Your Tennessee State Museum (TSM) always has items and exhibitions of interest to the African American heritages of the state. Two special programs this Black History Month that you should be aware of are on Thursday, February 8th — Lunch and Learn with Tranae Chatman, and Saturday, February 17th — the Evolution of Black Music.
Thursday, February 8 at 12:00 p.m., Lunch & Learn: Boogie and Blues: Black Women and The Tennessee Playlist will be presented by Tranae Chatman, TSM Curator of Social History.
Blues music is one-way Black Tennesseans expressed their new autonomy after Emancipation. Through their lives and their music, women like Bessie Smith, Laura Dukes, Lizzie Douglas, and Memphis Minnie challenged ideas of what was socially acceptable for women and created public discourse specific to the experiences of working-class Black Women. Predating the feminist movement of the 60’s and 70’s, these women provided early examples of advocacy for women and female independence.
After the program, visitors are invited to explore more music history with a self-guided tour of the exhibition, “The Tennessee Playlist: The People, Places, and Roots of Our Music.”
This Lunch and Learn event is in-person in the Museum’s Digital Learning Center at 12:00 p.m. No RSVPs are required to attend this free event.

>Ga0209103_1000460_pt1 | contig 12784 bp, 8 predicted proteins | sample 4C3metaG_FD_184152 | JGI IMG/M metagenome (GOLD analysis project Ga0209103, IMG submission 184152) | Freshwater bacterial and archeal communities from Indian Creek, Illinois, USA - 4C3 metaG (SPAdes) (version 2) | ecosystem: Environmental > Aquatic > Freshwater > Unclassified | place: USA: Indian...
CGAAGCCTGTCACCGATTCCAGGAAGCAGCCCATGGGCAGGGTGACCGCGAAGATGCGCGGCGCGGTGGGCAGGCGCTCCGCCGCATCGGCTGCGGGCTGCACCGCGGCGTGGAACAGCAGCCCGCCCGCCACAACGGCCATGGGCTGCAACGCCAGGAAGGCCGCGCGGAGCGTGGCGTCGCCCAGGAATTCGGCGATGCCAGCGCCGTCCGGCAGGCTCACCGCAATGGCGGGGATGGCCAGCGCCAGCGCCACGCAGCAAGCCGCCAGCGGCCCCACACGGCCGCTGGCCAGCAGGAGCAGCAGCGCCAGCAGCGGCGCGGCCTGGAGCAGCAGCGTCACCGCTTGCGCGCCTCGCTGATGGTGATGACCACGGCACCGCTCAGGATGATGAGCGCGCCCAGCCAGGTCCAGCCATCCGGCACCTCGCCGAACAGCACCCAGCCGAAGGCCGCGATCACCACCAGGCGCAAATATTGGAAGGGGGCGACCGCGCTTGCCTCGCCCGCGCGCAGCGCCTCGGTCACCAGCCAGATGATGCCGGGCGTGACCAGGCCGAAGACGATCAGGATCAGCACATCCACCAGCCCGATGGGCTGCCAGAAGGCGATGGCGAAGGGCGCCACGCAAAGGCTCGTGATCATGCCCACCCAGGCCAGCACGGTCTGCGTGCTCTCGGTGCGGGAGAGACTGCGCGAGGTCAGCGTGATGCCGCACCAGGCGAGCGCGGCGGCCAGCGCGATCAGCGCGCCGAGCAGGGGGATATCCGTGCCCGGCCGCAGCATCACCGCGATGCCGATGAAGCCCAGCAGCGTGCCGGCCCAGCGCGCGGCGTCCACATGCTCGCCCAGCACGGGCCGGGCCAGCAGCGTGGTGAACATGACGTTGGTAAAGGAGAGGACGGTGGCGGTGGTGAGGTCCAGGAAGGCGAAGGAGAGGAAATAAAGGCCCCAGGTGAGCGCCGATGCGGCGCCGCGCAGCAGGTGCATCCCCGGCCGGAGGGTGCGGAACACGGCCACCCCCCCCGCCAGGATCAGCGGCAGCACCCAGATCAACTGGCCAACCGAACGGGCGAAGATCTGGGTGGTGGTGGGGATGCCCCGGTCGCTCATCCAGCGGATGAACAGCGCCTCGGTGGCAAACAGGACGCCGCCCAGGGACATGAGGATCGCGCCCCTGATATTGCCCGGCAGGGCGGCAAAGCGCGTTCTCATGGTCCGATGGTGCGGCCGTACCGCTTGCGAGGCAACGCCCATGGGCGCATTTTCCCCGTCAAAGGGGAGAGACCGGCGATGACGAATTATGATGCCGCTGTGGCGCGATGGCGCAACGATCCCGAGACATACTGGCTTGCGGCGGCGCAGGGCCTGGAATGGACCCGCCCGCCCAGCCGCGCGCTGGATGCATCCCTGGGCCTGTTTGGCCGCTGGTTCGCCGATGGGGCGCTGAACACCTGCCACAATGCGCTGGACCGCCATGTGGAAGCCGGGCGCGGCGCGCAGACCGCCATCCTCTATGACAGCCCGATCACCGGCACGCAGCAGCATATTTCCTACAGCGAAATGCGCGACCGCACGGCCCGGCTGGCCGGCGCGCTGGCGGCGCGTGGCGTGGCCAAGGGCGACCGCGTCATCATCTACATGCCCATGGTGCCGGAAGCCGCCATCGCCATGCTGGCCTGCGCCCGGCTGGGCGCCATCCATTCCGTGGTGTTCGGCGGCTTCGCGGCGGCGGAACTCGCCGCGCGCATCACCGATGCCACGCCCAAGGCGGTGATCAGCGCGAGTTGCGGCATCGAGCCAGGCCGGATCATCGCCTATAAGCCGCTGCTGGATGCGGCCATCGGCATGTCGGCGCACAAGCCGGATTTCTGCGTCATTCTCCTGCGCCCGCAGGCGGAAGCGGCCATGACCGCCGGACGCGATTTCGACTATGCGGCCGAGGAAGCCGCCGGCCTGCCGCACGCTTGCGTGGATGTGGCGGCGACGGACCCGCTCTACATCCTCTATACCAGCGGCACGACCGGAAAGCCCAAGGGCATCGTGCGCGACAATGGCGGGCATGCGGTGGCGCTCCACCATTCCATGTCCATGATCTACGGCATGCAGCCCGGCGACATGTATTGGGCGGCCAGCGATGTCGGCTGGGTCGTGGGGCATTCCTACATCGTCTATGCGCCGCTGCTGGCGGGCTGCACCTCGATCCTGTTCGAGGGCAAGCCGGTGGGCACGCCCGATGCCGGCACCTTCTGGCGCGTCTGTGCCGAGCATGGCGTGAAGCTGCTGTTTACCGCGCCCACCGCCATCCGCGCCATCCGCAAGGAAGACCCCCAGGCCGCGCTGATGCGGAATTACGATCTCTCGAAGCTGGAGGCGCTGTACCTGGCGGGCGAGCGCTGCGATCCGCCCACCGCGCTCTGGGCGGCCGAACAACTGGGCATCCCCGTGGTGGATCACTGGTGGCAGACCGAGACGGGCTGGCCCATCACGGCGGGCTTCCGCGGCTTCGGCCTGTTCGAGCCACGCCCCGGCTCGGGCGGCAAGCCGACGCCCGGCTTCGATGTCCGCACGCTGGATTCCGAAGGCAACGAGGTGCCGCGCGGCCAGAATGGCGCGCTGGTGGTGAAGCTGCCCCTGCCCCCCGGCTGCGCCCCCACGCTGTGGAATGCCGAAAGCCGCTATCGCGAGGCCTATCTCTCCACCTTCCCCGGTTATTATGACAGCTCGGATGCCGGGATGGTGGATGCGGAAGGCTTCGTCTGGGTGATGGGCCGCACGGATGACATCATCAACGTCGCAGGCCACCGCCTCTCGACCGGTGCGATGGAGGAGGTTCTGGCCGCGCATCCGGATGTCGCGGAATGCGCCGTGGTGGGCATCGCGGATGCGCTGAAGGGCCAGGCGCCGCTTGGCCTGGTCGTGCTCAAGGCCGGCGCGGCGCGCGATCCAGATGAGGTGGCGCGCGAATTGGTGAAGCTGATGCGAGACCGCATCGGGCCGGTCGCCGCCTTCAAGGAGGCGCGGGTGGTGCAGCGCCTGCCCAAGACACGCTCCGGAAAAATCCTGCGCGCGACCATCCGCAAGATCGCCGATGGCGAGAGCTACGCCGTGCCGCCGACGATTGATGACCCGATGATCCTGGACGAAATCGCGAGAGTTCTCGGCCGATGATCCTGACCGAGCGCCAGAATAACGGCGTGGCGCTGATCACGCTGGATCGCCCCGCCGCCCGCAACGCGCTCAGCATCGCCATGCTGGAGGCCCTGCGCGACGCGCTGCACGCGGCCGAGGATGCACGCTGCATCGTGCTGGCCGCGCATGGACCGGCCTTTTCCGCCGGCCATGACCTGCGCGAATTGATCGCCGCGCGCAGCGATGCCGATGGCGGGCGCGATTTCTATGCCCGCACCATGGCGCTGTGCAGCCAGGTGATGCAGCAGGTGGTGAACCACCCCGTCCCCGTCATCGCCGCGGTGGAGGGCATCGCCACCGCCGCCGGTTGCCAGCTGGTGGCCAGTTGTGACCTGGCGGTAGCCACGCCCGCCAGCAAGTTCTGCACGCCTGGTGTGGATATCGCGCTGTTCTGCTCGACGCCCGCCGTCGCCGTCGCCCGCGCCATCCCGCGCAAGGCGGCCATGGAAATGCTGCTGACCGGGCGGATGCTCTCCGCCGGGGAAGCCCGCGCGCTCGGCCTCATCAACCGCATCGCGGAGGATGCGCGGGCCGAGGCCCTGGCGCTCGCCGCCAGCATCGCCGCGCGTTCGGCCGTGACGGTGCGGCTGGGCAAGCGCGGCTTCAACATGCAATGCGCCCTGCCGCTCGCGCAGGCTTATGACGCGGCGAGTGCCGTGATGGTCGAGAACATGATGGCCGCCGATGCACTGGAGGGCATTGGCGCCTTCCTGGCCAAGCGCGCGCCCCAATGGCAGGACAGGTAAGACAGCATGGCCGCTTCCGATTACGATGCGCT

This program will also be live-streamed on the Museum’s website at TNMuseum.org/videos. If you have any questions please email Public.Programs@tn.gov.
Boxed lunches made by Apple Spice Nashville are available for purchase for $12.24 to enjoy during the event. The lunches will include a sandwich, chips, and a cookie. Lunch orders must be placed by noon on Tuesday, Feb. 6, 2024. Please order your boxed lunch on the ticket registration page: https://tnmuseum.org/calendar-of-events.
Saturday, February 17, 11:00 a.m. – 12:00 p.m. w / Special Music Performance to follow at 12:15 p.m.
Rhythm Revolution: The Evolution of Black Music will be moderated by Tranae Chatman, Tennessee State Museum Curator of Social History
Drawing upon the Tennessee Playlist, this discussion will cover some of the most popular Black music genres and the historical implications they have for Black culture. Featured panelists are representatives from the National Museum of African American Music, Stax Museum of American Soul Music, and the Jefferson Street Sound Museum.
After the panel, there will be an entertainment hour featuring musical performances by Black artists.
And, this month, closing on February 25, is the phenomenal exhibition, “Building a Bright Future: Black Communities and Rosenwald Schools in Tennessee,” presented in partnership with Fisk University’s John Hope and Aurelia E. Franklin Library. This community-focused exhibition highlights the work of alumni, descendants, and organizations to preserve the legacies of Rosenwald Schools across the state.
Admission to TSM is free. Parking is available in the parking lot which is located between the Museum and the Nashville Farmers Market. There is also free two-hour parking available along 6th and 7th Avenues. The Museum is open Tuesday-Saturday: 10 a.m. – 5 p.m. and Sunday: 1 p.m. – 5 p.m. and closed Monday.